As Moses stood for that last time in the presence of Pharaoh, before he left the palace, the Lord revealed to him that he should give warning of the last dreadful judgment that was about to come upon the Egyptians. God also made it clear to him that the Hebrews were about to go away at last. Their taskmasters had cruelly abused them in their servitude, and they certainly would have sent them away empty. But the Lord would not permit the laborers to lose their just payment for all their hard work that they had been compelled to do for decades without wages; so He ordered them to ask for it now, right before their departure – and it was given to them, in the form of jewels of silver and gold. The Lord will surely right the wrongs of His oppressed and persecuted people who commit their cause to Him in humble silence; He will not allow them to become losers by their patient suffering. We see here how He gave the Hebrews favor in the sight of the Egyptians, by making it appear how much He favored them. Those who honor God, He will honor.
But let us go back to the scene in Pharaoh’s palace, as Moses was about to make his final retreat from his presence (verses 4-8). He delivered the Word of the Lord, and gave the rebellious king fair warning of the death of all the firstborn in Egypt at once. This plague had been the first to be threatened, but it was the last to be executed. See how slow God is to execute His wrath! The final plague was foretold, and the time was fixed. All the Egyptians’ firstborn would sleep the sleep of death – not silently, but in such a way that it would rouse their families at midnight. Even the prince was not too high to be reached by it, nor were the slaves at the mill too low to be noticed. And while the Lord slew the Egyptians, not so much as a dog would bark at any of the children of Israel. The Lord would make a distinction between His people and their oppressors; for although there is no difference between His people and anybody else as far as their naturally sinful state is concerned, yet His redeeming grace sets them apart and preserves them from the plague of His wrath. All people have sinned and fallen short of God’s standard of holiness, but a merciful difference is made between those who are shelter under the blood of the Lamb and those who continue in their rebellion against Him!
When Moses had delivered his final message to Pharaoh, he left the palace in a storm of righteous anger at his obstinacy. The Scripture has foretold the unbelief of many who hear the Gospel, so that we may not be surprised thereby (Rom. 10:16). Let us never think badly of the Gospel of Christ because of the slights that sinful human beings put upon it. Pharaoh hardened his heart; yet in the end, he was compelled to yield his haughty will, and give the Hebrews their full freedom. And in the same way, the people of God will find that when they struggle against their spiritual adversary in the might of Jesus, make every attempt to overcome him by the blood of the Lamb, and desire to attain increasing likeness and love to that Lamb – then they will be rewarded by true freedom from the enemy of their souls!
In all of this, we may observe that even in threatening judgment, our God remembers mercy and is slow to punish. In the case of this proud and self-willed king, how patiently the Lord dealt with him! How many lighter strokes were laid upon him first! How many chances were given him to turn back from his obstinate folly, and to save himself and his people from the ruin that was sure to follow their disobedience! When Pharaoh’s crops were ruined by the hailstorm, and when his cattle were destroyed by the pestilence – if he had repented then, he would not have had to weep for the loss of his firstborn. But Pharaoh would not hear; he shut his ears to the voice of mercy and patience; he shut his eyes to the awful fact that the plagues would have taught him – namely, that it was the Lord Almighty Whom he was dealing with, and that neither he nor his gods could stand before Him for a moment.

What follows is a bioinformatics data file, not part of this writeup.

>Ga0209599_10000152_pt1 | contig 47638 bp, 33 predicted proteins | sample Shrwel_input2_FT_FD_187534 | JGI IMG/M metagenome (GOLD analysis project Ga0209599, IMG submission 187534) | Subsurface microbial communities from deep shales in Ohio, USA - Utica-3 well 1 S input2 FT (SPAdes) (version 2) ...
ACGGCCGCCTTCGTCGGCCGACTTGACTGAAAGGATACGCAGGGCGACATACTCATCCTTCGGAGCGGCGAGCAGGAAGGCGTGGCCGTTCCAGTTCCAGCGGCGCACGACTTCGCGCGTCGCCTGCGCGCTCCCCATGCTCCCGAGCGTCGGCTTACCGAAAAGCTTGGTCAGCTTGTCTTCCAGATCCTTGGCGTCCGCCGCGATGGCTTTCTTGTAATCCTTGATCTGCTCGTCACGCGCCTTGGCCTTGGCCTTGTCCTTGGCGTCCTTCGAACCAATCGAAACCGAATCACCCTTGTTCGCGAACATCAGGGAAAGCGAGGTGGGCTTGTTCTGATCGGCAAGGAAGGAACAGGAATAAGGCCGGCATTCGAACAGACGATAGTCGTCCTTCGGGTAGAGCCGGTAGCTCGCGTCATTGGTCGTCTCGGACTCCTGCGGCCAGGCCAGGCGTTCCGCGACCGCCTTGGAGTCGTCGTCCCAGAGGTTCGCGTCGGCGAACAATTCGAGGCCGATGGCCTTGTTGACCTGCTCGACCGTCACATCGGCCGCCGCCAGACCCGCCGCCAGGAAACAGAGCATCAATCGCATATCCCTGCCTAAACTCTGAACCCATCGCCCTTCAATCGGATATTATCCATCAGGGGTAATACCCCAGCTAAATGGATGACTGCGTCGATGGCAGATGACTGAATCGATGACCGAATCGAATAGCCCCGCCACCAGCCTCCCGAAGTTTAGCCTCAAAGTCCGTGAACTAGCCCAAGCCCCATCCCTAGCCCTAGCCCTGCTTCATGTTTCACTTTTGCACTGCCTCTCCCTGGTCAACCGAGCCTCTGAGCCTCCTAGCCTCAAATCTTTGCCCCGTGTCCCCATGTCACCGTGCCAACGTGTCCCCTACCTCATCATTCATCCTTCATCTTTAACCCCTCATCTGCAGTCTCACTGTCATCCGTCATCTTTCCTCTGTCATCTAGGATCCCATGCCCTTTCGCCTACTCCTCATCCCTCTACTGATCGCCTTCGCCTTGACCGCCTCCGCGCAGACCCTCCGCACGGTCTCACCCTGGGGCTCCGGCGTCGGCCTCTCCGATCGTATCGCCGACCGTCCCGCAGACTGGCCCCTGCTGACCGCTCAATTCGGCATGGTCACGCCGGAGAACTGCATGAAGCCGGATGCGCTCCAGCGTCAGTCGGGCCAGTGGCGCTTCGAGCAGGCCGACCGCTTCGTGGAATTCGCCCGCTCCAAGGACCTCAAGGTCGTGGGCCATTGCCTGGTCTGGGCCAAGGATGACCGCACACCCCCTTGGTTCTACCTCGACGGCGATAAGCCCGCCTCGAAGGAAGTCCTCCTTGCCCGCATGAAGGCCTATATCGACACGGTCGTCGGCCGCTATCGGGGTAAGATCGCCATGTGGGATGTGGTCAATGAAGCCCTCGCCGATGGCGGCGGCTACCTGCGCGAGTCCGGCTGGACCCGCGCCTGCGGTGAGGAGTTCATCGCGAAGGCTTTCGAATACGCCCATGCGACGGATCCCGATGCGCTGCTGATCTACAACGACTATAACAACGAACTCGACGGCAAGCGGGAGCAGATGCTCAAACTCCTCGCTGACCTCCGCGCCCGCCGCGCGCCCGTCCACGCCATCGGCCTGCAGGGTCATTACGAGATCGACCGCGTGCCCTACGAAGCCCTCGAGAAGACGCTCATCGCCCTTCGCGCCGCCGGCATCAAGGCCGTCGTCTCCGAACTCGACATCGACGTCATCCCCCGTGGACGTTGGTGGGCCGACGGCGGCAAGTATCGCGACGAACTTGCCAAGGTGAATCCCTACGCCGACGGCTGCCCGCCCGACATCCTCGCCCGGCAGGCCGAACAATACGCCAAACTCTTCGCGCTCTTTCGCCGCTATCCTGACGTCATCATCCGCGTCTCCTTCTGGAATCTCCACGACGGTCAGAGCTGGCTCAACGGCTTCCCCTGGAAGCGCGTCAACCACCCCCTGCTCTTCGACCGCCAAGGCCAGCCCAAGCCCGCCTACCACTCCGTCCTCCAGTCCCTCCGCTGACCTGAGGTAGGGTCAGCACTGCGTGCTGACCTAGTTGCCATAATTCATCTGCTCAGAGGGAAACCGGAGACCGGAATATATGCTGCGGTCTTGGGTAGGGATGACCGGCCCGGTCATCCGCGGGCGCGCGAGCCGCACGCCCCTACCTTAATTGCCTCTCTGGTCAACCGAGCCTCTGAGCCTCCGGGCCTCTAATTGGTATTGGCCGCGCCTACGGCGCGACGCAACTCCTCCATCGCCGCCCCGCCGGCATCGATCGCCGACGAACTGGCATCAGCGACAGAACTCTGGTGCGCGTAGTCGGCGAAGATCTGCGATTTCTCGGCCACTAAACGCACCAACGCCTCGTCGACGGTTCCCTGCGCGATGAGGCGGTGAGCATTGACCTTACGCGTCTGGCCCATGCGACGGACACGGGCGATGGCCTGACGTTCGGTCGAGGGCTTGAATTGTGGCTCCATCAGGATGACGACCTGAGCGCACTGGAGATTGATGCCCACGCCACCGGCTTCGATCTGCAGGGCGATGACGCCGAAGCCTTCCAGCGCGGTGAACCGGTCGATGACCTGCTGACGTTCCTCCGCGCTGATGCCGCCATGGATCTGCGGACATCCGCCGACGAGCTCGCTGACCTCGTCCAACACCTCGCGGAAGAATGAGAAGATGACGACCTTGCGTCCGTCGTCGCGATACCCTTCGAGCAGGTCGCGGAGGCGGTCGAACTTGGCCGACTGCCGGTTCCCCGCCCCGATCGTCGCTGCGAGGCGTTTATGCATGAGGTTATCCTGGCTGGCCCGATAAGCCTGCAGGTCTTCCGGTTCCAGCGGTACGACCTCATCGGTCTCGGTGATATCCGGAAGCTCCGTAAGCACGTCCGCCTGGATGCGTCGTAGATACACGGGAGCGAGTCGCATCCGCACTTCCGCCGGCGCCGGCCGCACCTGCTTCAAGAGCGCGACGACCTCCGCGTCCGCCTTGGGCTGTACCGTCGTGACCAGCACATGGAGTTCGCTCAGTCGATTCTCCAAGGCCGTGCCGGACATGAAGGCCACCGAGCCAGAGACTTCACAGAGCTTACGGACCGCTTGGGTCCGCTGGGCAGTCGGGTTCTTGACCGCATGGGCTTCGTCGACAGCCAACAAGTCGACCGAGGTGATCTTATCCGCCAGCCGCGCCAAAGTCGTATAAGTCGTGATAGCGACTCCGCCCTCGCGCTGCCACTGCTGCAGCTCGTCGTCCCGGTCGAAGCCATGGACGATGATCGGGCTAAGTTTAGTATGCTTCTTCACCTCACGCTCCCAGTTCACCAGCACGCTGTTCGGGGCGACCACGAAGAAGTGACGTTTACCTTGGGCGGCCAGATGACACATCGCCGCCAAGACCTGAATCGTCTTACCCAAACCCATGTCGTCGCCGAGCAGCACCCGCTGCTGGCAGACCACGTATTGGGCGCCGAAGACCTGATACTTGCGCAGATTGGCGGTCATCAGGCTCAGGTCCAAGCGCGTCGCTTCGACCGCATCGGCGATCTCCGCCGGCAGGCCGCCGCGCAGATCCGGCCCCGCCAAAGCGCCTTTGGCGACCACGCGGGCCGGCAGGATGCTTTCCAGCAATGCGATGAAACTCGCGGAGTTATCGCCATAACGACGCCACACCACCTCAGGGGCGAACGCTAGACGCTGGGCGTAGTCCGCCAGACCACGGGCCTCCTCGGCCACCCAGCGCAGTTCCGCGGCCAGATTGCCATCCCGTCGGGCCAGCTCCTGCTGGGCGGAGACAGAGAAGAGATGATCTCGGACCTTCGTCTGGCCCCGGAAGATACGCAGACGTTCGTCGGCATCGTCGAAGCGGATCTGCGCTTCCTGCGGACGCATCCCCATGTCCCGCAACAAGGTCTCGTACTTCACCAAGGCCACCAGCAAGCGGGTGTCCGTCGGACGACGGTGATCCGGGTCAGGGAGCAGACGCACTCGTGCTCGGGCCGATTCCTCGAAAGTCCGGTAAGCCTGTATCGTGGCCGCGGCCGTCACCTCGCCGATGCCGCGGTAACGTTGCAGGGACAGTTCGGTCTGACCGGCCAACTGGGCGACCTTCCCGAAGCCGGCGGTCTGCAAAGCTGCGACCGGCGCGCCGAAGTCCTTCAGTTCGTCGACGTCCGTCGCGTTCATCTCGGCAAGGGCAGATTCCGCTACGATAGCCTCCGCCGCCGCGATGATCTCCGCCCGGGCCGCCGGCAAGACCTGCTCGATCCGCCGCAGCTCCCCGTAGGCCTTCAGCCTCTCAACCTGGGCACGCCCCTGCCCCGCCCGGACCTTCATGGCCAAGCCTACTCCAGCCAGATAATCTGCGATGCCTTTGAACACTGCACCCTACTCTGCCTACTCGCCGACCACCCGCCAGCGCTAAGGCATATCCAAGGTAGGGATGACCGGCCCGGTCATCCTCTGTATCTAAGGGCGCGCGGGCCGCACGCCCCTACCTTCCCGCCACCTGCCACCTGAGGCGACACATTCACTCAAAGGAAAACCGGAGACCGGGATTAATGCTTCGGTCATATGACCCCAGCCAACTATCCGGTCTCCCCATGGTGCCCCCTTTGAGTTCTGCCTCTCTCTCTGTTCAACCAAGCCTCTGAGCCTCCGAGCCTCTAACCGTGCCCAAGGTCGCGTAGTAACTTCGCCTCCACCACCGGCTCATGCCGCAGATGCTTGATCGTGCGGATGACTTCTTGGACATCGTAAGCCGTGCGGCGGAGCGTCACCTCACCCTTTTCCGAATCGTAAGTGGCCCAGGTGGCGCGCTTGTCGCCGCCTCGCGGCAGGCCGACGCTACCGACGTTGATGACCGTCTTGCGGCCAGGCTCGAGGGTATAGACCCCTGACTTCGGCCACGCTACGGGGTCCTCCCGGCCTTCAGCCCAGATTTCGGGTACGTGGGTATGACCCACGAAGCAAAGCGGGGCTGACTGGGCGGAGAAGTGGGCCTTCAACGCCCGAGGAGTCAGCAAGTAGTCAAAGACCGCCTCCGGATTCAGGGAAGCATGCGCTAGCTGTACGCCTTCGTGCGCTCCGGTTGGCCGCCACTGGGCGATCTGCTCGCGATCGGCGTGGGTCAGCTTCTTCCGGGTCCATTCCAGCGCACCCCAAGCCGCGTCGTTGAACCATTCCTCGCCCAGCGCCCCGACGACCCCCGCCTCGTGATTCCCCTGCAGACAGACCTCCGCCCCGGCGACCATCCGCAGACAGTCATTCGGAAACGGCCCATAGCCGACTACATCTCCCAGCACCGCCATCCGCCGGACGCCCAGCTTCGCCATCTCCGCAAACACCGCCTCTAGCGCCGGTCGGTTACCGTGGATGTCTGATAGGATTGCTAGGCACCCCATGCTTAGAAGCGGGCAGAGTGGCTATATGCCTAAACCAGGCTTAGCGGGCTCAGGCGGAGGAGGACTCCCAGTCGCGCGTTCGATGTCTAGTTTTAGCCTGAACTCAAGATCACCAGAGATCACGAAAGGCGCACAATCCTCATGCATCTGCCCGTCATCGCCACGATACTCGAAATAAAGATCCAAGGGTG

The narrative of Pharaoh is written for our learning; so let us make sure that we profit by it, and give heed to the Lord’s chastening hand. Sorrows and trials are sent to God’s people, in order to purify and make them better. If we receive them as coming from our Father’s love, they draw us closer to Him; but if we look upon them as being sent by an angry God, they drive us further from Him in sullen defiance. The same sunbeam that melts wax will also harden clay. Pharaoh’s heart was as hard as a millstone; he would not give up his own stubborn will, not even to save all the firstborn in Egypt. But let us pray that the Holy Spirit may make our hearts soft like wax, so that they may be easily melted by the glow of our Father’s love!
Dear Redeemer! How is it, and why is it, that You have manifested Yourself to us, and not unto the world? O what wondrous distinguishing love which passes knowledge! Lord, cause us to take warning from a contemplation of Pharaoh’s character. We pray that that we may never become like those who reject the counsel of God against their own souls, slight the Gospel of Jesus, and refuse to hear Your Word. Let Your redeeming grace shelter us under the blood of the Lamb, and set us apart and preserve us from the plague of Your wrath! Amen.
Join other families all around the globe! Receive the full-color, freely downloadable format of these thoughts in your email every day, and enjoy a FREE copy of my e-book A Call to Family Worship! It’s my prayer that you and your family will be equipped to receive abundant blessings from the hand of the Lord as you study His Word and worship in His presence together.
photo by Syed F. Hashemi | Unsplash.com